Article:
Case Study on Suppliers’ reconciliation

The Client and our role:

We were hired by a large company engaged in services to reconcile their creditors’ accounts. The company had various projects for maintenance and minor repairs. They were using an ERP that was implemented in a decent manner and the staff was aware of their limitations of what they can achieve with the software.

The company had a robust policy of procurement. Any purchase above AED 500 had to go through a Purchase Order(PO) and the approval matrix. Also, any person deployed on the project could raise a PO and automatic transmission was made to the approver so that PO could be raised in real time. The company also maintained petty cash at various location but there were no rules for utilization of petty cash.


The company had various maintenance projects and suppliers were paid on the basis of receipts from the customers, in other words, back to back payment.

The company had various maintenance projects and suppliers were paid on the basis of receipts from the customers, in other words, back to back payment.


As we started digging deeper into the problems, we found various inconsistencies in the process resulting into mismatch. Some of the issues were:

  1. Purchases are through PO whereas payments were made from petty cash. Hence, once GRN is raised, that amount is shown outstanding in supplier’s account whereas in reality payment was made through petty cash.
  2. In some cases, payments were made on the basis of invoices, though no POs were raised, as purchase amounts were not known. For example, there was a contract entered into with a supplier for picking up garbage. The rate was agreed per MT. Since the quantities to be purchased were not known at the time of entering into a contract, there was no specific PO to be paid against. To top it up, some payments were made in petty cash and some through checks.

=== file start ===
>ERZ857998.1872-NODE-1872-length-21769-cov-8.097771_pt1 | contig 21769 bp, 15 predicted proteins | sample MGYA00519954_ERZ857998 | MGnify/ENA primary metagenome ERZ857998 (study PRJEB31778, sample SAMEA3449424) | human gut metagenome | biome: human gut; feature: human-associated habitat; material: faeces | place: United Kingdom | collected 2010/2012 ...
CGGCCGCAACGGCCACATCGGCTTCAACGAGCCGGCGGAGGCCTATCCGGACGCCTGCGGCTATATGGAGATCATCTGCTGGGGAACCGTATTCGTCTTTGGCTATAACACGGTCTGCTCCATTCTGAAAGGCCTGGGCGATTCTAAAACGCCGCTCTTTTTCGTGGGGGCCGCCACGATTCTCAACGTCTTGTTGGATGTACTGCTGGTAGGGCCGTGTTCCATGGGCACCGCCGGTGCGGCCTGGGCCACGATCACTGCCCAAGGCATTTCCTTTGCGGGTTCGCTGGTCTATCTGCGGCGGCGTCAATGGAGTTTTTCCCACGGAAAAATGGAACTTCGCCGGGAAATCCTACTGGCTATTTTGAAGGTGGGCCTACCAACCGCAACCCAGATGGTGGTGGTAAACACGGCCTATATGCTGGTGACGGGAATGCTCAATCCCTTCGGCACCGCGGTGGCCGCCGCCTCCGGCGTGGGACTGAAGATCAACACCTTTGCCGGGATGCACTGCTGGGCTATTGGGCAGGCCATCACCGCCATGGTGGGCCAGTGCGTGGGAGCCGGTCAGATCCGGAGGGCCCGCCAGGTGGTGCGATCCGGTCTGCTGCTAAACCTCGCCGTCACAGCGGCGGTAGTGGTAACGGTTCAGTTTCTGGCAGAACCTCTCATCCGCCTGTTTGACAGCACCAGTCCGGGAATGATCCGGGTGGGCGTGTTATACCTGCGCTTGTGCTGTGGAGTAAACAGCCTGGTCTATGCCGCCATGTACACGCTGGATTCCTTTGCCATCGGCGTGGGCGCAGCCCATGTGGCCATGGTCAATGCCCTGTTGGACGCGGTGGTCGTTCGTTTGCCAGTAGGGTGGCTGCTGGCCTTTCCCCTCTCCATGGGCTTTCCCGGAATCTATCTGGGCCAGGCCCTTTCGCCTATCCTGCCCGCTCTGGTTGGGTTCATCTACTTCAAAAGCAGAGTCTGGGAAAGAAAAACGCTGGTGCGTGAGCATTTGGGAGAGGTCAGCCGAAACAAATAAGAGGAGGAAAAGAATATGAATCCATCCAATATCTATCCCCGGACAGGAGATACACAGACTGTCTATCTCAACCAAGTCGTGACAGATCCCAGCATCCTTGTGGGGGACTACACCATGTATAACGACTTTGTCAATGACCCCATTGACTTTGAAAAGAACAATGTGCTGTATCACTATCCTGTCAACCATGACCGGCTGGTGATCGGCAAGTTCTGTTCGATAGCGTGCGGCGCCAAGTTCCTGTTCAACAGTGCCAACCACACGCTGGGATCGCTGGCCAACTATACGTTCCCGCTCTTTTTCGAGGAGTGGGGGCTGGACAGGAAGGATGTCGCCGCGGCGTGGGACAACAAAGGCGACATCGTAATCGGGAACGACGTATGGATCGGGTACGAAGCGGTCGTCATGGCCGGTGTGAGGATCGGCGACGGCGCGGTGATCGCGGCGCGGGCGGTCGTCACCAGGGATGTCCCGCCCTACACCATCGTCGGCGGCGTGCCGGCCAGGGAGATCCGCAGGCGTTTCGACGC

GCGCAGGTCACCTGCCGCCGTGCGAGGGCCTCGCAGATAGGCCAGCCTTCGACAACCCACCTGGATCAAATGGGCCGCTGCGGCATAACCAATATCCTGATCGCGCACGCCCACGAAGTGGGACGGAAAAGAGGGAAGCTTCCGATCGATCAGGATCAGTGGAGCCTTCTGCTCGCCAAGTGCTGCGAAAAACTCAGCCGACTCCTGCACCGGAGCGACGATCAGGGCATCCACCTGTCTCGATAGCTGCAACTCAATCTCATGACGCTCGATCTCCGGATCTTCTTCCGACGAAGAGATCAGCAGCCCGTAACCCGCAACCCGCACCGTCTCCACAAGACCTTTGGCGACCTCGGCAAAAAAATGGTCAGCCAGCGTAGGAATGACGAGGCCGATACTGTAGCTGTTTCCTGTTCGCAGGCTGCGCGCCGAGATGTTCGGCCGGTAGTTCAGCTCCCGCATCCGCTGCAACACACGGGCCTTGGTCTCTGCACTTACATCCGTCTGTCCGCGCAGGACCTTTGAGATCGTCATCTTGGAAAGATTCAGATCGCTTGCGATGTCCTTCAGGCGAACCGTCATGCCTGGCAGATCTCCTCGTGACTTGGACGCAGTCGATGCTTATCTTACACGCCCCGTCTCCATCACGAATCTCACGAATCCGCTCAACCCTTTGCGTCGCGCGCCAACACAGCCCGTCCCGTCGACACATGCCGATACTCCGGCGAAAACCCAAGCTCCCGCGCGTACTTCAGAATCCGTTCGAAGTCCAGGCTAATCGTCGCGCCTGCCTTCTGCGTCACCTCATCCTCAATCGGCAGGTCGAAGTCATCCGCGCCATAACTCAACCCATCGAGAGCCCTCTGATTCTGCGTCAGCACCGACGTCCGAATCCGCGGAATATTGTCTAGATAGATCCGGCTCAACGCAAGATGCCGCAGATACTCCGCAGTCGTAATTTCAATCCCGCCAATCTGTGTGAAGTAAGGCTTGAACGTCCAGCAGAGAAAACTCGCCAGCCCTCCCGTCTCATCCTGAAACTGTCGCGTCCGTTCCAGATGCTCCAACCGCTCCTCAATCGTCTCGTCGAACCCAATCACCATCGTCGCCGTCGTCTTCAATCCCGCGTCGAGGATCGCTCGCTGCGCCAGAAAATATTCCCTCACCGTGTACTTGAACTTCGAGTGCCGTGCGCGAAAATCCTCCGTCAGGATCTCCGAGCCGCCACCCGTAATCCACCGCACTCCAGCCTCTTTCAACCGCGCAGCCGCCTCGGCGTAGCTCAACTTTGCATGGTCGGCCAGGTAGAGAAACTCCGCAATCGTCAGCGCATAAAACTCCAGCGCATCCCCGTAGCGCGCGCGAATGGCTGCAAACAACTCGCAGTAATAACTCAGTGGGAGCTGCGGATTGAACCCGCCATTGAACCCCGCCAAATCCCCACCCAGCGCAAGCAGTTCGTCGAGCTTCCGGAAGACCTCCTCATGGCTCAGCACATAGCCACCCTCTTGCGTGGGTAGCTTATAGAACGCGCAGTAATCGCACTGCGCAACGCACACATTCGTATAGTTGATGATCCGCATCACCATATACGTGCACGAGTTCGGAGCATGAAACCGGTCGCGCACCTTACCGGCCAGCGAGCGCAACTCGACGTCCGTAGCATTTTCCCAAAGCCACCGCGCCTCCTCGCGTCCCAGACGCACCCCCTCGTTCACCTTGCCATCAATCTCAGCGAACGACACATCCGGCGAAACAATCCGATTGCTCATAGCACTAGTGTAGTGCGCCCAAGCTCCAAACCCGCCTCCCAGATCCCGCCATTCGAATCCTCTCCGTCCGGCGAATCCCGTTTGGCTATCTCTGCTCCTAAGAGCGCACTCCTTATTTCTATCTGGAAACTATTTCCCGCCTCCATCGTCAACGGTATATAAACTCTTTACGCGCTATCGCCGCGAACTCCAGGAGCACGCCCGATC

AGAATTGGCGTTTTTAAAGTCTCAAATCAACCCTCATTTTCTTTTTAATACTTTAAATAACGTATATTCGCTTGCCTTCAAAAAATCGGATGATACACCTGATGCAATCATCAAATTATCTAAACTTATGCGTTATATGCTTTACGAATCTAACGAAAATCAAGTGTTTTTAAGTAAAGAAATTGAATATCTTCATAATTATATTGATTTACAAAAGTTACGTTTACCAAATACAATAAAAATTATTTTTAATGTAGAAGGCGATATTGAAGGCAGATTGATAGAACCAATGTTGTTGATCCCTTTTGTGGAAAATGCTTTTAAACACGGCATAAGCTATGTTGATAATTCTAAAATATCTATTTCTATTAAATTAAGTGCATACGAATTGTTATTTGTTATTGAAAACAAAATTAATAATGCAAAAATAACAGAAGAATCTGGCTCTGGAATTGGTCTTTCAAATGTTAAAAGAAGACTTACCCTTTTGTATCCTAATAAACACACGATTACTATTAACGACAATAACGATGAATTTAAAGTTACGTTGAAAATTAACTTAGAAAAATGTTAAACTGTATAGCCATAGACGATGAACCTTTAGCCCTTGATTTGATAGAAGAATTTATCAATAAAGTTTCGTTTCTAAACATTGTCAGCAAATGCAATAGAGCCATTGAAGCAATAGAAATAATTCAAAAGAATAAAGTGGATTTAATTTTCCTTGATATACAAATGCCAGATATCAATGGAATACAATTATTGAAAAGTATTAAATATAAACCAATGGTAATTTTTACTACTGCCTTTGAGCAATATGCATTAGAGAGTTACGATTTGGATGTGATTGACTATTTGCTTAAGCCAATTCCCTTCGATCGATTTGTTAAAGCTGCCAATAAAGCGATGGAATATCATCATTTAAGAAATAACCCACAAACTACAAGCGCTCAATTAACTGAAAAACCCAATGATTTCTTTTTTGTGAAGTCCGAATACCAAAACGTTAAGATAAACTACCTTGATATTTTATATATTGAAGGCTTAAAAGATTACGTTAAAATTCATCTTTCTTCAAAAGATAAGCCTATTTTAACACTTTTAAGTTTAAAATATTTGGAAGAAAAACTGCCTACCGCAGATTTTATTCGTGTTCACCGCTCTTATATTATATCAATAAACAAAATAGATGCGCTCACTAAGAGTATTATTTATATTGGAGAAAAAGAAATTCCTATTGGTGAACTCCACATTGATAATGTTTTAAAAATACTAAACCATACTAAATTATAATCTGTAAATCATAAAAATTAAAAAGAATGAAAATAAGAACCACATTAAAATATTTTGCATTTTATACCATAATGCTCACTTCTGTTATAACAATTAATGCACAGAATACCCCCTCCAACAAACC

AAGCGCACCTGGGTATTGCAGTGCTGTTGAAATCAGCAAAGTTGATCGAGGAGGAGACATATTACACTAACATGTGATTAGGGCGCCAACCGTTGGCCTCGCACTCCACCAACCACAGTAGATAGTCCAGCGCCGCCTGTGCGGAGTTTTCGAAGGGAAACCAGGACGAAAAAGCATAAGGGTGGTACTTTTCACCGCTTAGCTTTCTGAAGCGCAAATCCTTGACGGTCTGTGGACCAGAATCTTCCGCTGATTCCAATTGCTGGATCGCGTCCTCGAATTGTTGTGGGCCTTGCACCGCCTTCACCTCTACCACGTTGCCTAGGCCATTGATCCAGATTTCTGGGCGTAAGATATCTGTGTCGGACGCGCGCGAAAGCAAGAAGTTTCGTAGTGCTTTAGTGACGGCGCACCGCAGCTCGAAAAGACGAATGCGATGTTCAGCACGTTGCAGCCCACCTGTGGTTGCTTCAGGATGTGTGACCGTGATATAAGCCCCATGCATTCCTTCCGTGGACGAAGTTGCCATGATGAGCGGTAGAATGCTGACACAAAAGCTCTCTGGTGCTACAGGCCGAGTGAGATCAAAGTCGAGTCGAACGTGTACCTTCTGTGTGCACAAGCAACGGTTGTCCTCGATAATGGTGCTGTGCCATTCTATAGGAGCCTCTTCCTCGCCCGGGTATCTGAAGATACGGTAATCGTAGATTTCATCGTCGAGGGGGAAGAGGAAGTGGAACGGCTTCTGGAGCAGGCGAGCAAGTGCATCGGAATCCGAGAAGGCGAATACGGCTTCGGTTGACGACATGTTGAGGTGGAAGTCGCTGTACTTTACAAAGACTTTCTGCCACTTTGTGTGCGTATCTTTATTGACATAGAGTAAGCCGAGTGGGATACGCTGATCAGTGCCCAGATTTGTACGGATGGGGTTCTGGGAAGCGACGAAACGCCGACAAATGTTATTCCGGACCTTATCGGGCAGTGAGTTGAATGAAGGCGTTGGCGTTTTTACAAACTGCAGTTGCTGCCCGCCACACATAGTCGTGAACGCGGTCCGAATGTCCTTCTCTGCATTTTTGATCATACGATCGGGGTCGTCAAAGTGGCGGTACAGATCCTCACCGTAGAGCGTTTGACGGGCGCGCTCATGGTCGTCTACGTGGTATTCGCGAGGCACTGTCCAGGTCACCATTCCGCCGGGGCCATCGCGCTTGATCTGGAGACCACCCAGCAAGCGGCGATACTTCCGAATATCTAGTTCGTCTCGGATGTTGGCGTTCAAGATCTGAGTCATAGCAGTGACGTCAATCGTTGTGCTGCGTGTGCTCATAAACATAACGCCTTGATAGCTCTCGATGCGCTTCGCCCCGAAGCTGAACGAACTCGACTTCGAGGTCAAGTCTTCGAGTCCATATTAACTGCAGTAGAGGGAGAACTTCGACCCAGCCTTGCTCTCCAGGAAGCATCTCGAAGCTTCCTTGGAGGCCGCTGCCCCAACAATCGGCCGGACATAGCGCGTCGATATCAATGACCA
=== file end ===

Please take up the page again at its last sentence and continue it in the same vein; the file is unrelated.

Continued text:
3. Where there were contracts for services, no one could raise a GRN and the ERP always gave picture that no supplies were made. Accountants refused to make any payment to the party for the want of GRN and when payments were made under pressure from senior management, it reflected as advance to the supplier.
  4. Pricing for the same supplies was different for each depending on various factors. Hence, an accountant without looking into specific contract would reject the payment for discrepancies.

There were many issues relating to people. Wherever staff was transferred from one project to another, they refused to take any responsibility for the work done prior to their arrival on the particular project.


It took reasonably long time to understand the real issues as staff was non- cooperation. Hence, we approached the problem in the following manner.

  1. We identified local and overseas suppliers and called for their Statement of Accounts (SOA).
  2. Then we split the suppliers who were providing goods and the suppliers who were providing services.
  3. Next step was to identify suppliers where there is an open contract, but PO and payment needed to be done post supply of goods and/or services.
  4. We prepared SOPs for each of these supplies.
  5. The biggest thing was to bring all the staff – project, procurement and accounting – under one roof and go through each case and train them how to handle the solution.


Needless to say, it was a hard work but impact was material and long lasting.

  1. We trained staff how to handle the situation depending on the type of supplies, in total three sessions of half a day each.
  2. We received SOAs from majority of the suppliers. Wherever we were not able to reach the supplier and get SOAs, we black listed those suppliers.
  3. We were able to recover almost 30% of the fees paid to us by way of identifying double payments made to suppliers and ensured recoveries are made.
  4. We wrote SOPs to be followed by procurement, accounting and project staff; and also set up review dates for those SOPs.

One of the biggest satisfactions was a comment from a staff who had been terminated- “if you had trained the day I joined the company, today, I still would have been working in the company.”

Call to action

Every company faces this issue of reconciliations- whether suppliers or customers. If you don’t reconcile these statements, there is a chance of fraud or double payments. Hence, monthly reconciliations are a must.
If you are facing similar problem, please get in touch with us and we are confident, we shall be able to add value to your business.